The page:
BLACKSBURG, Va., July 10, 2014 – In 1957, Conrad Waddington published a landmark essay collection that explained elegantly a concept he called “the epigenetic landscape.” It described how a cell moves through the process of cellular differentiation, becoming a blood or kidney or heart cell, much like a marble rolling down a mountain. At the time, why or how the cell became differentiated and whether it could return to its former undifferentiated state, was poorly understood.

Hehuang Xie, associate professor at Virginia Bioinformatics Institute, believes that the answer may be in DNA methylation, as described in a recent paper in Genome Research.

Epigenetics has become increasingly important, as researchers have begun to understand that it plays a great role in how traits are expressed and how the developmental history of a cell is passed down. Epigenetic changes do not occur at the level of DNA sequences but instead alter chromatin conformations that direct gene expression. These changes may be present through generations and could provide clues about inheritance of cancers and other diseases.

DNA methylation, in which a methyl group is added to DNA, is one way in which the expression of genes may be altered. DNA methylation patterns are heritable, and thus may be a way of tracing how cancers begin since the methylation pattern helps cells differentiate into specific tissues. But the inheritance of methylation patterns has been up until now very hard to track across  generations.

Xie is the first to study methylation patterns across the entire genome using a technique called hairpin bisulfite sequencing. Previously, the technique has only been used to look at specific sequences in a genome to establish whether methylation patterns have been passed from mother to daughter cells. Now, for the first time, Xie has been able to look at entire genomes using next-generation sequencing techniques to monitor DNA methylation inheritance.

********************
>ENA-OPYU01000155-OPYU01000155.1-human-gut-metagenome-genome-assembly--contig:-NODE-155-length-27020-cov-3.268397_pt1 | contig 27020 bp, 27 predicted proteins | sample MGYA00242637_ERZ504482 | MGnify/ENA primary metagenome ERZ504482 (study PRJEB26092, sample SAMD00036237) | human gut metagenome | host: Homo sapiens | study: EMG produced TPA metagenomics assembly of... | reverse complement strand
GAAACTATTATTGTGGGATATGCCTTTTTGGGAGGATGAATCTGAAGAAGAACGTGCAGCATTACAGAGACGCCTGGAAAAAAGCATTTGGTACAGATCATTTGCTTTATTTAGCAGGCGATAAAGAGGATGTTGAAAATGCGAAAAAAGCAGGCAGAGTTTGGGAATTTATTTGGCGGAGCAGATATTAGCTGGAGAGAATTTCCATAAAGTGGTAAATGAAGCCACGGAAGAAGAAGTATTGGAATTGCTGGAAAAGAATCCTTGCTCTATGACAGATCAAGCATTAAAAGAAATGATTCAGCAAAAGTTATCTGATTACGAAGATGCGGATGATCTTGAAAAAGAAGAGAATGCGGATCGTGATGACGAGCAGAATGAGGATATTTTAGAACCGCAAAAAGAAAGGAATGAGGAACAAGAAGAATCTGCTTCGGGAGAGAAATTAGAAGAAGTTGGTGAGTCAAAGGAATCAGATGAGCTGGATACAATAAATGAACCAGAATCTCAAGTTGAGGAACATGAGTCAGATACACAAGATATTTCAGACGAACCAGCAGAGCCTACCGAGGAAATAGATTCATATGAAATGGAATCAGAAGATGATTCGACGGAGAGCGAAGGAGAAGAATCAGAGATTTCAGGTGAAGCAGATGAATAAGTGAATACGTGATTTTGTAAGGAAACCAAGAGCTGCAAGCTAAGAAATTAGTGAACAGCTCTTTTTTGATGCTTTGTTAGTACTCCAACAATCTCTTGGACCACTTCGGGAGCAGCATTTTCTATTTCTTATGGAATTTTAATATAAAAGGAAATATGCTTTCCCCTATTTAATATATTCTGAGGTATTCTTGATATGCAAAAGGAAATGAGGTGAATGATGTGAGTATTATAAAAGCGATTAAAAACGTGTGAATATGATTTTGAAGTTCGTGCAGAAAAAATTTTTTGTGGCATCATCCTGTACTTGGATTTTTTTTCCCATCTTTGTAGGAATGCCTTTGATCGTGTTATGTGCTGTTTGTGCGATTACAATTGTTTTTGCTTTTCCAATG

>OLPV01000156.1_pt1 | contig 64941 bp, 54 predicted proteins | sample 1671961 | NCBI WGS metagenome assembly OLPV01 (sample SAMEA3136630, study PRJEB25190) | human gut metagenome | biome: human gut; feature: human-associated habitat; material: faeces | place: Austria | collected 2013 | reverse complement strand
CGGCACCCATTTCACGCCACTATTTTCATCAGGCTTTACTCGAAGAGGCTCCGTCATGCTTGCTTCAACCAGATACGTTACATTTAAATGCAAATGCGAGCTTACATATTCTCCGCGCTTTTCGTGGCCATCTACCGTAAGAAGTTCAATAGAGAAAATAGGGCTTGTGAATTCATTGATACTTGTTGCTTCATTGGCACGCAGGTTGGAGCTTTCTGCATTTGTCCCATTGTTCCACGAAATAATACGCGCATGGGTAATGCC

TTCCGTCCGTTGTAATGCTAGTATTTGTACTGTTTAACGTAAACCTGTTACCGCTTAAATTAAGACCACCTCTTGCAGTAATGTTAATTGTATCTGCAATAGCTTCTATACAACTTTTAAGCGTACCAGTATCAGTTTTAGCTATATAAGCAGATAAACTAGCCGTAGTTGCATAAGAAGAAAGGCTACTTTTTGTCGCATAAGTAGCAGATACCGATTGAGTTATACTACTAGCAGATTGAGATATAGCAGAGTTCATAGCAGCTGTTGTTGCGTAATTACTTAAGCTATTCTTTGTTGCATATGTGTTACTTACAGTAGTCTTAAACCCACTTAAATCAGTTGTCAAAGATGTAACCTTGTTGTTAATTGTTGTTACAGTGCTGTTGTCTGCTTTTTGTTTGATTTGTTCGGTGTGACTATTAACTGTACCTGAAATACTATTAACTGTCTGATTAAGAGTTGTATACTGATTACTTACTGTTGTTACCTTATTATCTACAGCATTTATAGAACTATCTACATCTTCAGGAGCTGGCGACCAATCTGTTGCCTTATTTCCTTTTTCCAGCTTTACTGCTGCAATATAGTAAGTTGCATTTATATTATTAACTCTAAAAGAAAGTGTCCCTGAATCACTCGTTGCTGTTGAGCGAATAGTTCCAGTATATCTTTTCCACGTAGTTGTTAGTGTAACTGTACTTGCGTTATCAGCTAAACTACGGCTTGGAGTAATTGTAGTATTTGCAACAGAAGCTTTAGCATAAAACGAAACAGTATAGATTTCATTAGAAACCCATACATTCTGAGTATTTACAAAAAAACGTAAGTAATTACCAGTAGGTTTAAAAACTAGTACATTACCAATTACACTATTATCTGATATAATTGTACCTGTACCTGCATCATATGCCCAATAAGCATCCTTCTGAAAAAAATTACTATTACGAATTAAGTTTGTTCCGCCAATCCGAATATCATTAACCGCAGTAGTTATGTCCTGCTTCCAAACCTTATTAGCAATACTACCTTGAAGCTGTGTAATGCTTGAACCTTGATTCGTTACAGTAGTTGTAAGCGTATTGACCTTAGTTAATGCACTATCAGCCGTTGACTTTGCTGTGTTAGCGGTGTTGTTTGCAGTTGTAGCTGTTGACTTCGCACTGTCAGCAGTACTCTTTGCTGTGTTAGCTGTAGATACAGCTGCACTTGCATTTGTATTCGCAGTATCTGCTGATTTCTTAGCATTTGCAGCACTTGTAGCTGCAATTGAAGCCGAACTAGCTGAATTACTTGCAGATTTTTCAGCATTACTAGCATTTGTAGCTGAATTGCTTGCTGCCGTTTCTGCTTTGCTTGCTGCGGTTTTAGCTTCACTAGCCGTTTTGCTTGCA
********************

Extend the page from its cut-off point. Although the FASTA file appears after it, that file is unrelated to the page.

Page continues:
“In this study, we integrated hairpin bisulfite sequencing data with various -omics data to scrutinize the relationships among DNA methylation inheritance, gene expression, histone modification, transcription factor binding and distribution of 5-hydroxylmethylation cytosine,” said Xie.

“We made a number of interesting observations,” Xie continued. “For instance, accurate methylation inheritance during the stem cell transition from self-renewal to commitment is highly dependent on the binding of specific trans-factors on the local sequences.  In addition, the genome-wide hairpin bisulfite sequencing technique we developed provides several advantages over traditional strategies for DNA methylation studies and does not add to the cost of sequencing.

This technique is able to capture the methylation differences between two complementary DNA strands of the “changing” methylome, and thus distinguish strand-specific DNA methylation from cell-subset specific DNA methylation within a heterogeneous cell population. It also enables the recovery of the original (pre-bisulfite converted) sequences for the identification of genetic mutations and facilitates the sequence mapping process.”

The research should lead to greater understanding about certain cancers and environmental factors contributing to them, as well as other influences on the genome that are generally harder to quantify. 

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Contact:

Tiffany Trent
(540) 231-6822
ttrent@vbi.vt.edu

July 10, 2014